Archive for June 2013

The Right to Vote and Restoring our Democracy

As Congressman John Lewis, one of my personal heroes, said last week, “Today, the Supreme Court stuck a dagger into the heart of the Voting Rights Act of 1965.” It was ill conceived and blatant judicial activism on the part of the conservative justices. While it identifies our problem with conservatives going forward and the hypocrisy of most of what they say and do about loving freedom and democracy, it is now done so we need to look at it and fix it.

Justice Ruth Bader Ginsberg wrote, “After exhaustive evidence-gathering and deliberative process, Congress reauthorized the VRA, including the coverage provision, with overwhelming bipartisan support. In my judgment, the Court errs egregiously by overriding Congress’s decision.” Michael Waldman of the Brennan Center for Justice wrote: “The Supreme Court’s decision is at odds with recent history. The Voting Rights Act was vital in 2012, not just 1965. For nearly five decades, it has been the nation’s most effective tool to eradicate racial discrimination in voting. And it is still critical today.”

I would argue that today, racial discrimination is an effect, not the root problem. The root problem is disenfranchising voters who might vote against Republicans. The fact that these could be black, brown, yellow, poor, or old is simply a subset of Democratic voters, hence race is one measure. Why do I single out Republicans? So how would Democrats disenfranchise fat white people? No, this is very much a Republican issue and quite frankly, they have every reason to pursue it since fixing it will just be another nail in their coffin as their ideology only appeals to a dwindling demographic.

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More on that Secrets Thing

I guess because I had a Top Secret Clearance and had access to Top Secret, Secret, and Confidential, not to mention For Official Use Only information, I am not easily swayed that the information gathered needed those classifications or were any more accurate than stuff you read in the newspaper. But that is anecdotal, although it now appears fairly accurate. In a NYT piece, Do You Wanna Know a Secret, there is some data to support my perceptions:

The crux of the debate is whether the value of secret information justifies the sacrifice of personal privacy. If secret information yields valuable intelligence that can be used to protect Americans, the reasoning goes, then it is worth sacrificing privacy for security.

But there is a major problem with evaluating information labeled “secret”: people tend to inflate the value of “secret” information simply because it is secret.

In a recent series of studies that we will present in a forthcoming issue of the journal Political Psychology, we have shown that people apply what we call a “secrecy heuristic” — a rule of thumb, in other words — when evaluating the quality of information related to national security. People rate otherwise identical pieces of information as more accurate, reliable and of higher quality when they are labeled secret rather than public. And people tend to think that national security decisions are wiser and better-reasoned when based on the same information labeled secret rather than public.

But they have to be protected at all costs, right?

WTF Friday

Oh, let’s see:

  • We had a major speech, and if this time he walks his talk, some real action on global warming, with probably tons of lawsuits from conservatives who are still in denial and would rather sacrifice their kids future that cut jobs in the coal industry for better jobs in alternate energy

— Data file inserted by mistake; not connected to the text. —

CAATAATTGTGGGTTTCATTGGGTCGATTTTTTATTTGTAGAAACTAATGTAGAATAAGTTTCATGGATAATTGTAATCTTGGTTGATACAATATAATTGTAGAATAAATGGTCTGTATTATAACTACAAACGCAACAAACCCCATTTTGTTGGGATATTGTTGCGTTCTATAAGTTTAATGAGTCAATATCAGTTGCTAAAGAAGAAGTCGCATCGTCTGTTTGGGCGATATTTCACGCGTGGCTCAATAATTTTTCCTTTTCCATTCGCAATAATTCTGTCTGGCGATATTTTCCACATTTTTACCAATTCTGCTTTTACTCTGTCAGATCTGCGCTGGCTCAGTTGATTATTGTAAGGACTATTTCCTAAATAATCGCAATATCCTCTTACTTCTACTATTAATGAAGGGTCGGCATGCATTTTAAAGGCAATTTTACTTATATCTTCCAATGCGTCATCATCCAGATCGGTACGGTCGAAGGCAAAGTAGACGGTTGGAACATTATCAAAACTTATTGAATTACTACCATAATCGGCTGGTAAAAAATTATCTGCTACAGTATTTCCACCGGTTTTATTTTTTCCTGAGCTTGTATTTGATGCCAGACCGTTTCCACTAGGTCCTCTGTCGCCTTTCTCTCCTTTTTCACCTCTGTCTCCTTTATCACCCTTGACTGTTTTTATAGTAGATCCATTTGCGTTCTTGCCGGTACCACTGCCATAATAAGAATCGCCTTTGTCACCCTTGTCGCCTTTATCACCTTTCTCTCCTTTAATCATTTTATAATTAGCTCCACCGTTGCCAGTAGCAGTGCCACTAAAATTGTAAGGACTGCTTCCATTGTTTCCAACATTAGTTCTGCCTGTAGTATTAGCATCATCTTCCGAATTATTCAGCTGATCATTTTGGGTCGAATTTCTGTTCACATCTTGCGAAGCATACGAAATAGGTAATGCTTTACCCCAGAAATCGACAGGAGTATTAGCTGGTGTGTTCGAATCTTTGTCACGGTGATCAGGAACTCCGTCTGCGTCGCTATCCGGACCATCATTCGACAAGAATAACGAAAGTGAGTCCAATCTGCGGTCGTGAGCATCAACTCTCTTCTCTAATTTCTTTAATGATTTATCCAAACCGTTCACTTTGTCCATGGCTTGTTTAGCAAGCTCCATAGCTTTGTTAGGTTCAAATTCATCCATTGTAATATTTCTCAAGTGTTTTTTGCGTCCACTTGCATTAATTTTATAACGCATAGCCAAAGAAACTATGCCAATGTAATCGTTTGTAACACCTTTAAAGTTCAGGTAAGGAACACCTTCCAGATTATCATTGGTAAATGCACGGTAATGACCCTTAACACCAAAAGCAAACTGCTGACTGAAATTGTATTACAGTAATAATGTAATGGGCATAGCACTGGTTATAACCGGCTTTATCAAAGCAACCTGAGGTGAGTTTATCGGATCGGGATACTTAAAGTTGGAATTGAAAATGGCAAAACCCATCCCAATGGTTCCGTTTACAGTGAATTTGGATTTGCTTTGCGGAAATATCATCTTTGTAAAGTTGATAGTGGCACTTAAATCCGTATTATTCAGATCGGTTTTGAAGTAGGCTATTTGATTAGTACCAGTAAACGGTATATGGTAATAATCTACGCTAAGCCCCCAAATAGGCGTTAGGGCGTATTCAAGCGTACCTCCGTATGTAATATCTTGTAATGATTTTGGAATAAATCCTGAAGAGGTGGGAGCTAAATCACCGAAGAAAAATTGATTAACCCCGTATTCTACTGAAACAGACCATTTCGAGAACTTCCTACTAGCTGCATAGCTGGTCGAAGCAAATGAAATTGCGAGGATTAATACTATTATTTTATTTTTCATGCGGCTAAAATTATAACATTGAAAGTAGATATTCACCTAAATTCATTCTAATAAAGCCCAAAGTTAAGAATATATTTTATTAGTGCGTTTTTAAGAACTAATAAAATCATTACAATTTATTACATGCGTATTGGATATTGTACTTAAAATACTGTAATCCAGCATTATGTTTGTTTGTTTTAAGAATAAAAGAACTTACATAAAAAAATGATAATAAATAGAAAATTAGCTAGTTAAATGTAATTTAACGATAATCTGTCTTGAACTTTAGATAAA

• The Senate passed a draconian immigration bill that in any other time would look just plain stupid. We will have an armed border where the net immigration into this country is negative and more stupid fence when all we need is a real immigration status employment system, an extremely long path to citizenship, and garnishing all their contributions to Social Security prior to bill passage. Oh, and a choice for John Boehner whether he wants to save the Republican Party as a national party or stay speaker of the house
  • We have Supreme Court cases in Affirmative Action and the Voting Rights Act that have set our country back 50 years. Oh and there was another one that kind of ended rational land planning
  • We have had major admissions by the federal government on their level of spying, but the real focus is on where in the world is Edward Snowden
  • And there is an unparalleled attack in state’s legislature on women’s right to choose and be equal citizens

And what do we get on TV? Endless coverage of the George Zimmerman trial and you be the judge. This is highly ironic considering that most people in this country make up their minds early and don’t let facts or testimony sway their opinion anyway. Is this a great country or what?

A Bill O’Riley Moment on MSNBC

I was out lifting weights this morning before the heat of the day (I have an unconditioned garage weight/excercise room) and I usually watch Now with Alex Wagner because it is thoughtful and focuses on the issues, not the politics. Joy Reid was sitting in for Alex and Melissa Harris-Perry was a guest. Now I have great respect for these two women and I was so surprised when they had their Bill O’Riley moment, disrespecting a guest and refusing to hear his argument.

The discussion was about Edward Snowden which already tells you something about how misguided this discussion was. They were focused on the man instead of his disclosures and what they mean to this country. The guest who was grossly disrespected was from Wikileaks. Melissa Harris-Perry asked a question which was really a diatribe on her feelings about Edward Snowden. It went on for almost two minutes before she asked a question, which the guest quietly endured.

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Who Said It Best Today: Roger Cohen

In an op-ed in the NYT, Roger Cohen gave us this about what Edward Snowden has brought us:

In short, a long-overdue debate about what the U.S. government does and does not do in the name of post-9/11 security — the standards applied in the F.I.S.A. court, the safeguards and oversight surrounding it and the Prism program, the protection of civil liberties against the devouring appetites of intelligence agencies armed with new data-crunching technology — would not have occurred, at least not now.

All this was needed because, since it was attacked in an unimaginable way, the United States has gone through a Great Disorientation. Institutions at the core of the checks and balances that frame American democracy and civil liberties failed. Congress gave a blank check to the president to wage war wherever and whenever he pleased. The press scarcely questioned the march to a war in Iraq begun under false pretenses. Guantánamo made a mockery of due process. The United States, in Obama’s own words, compromised its “basic values” as the president gained “unbound powers.” Snowden’s phrase, “turnkey tyranny,” was over the top but still troubling.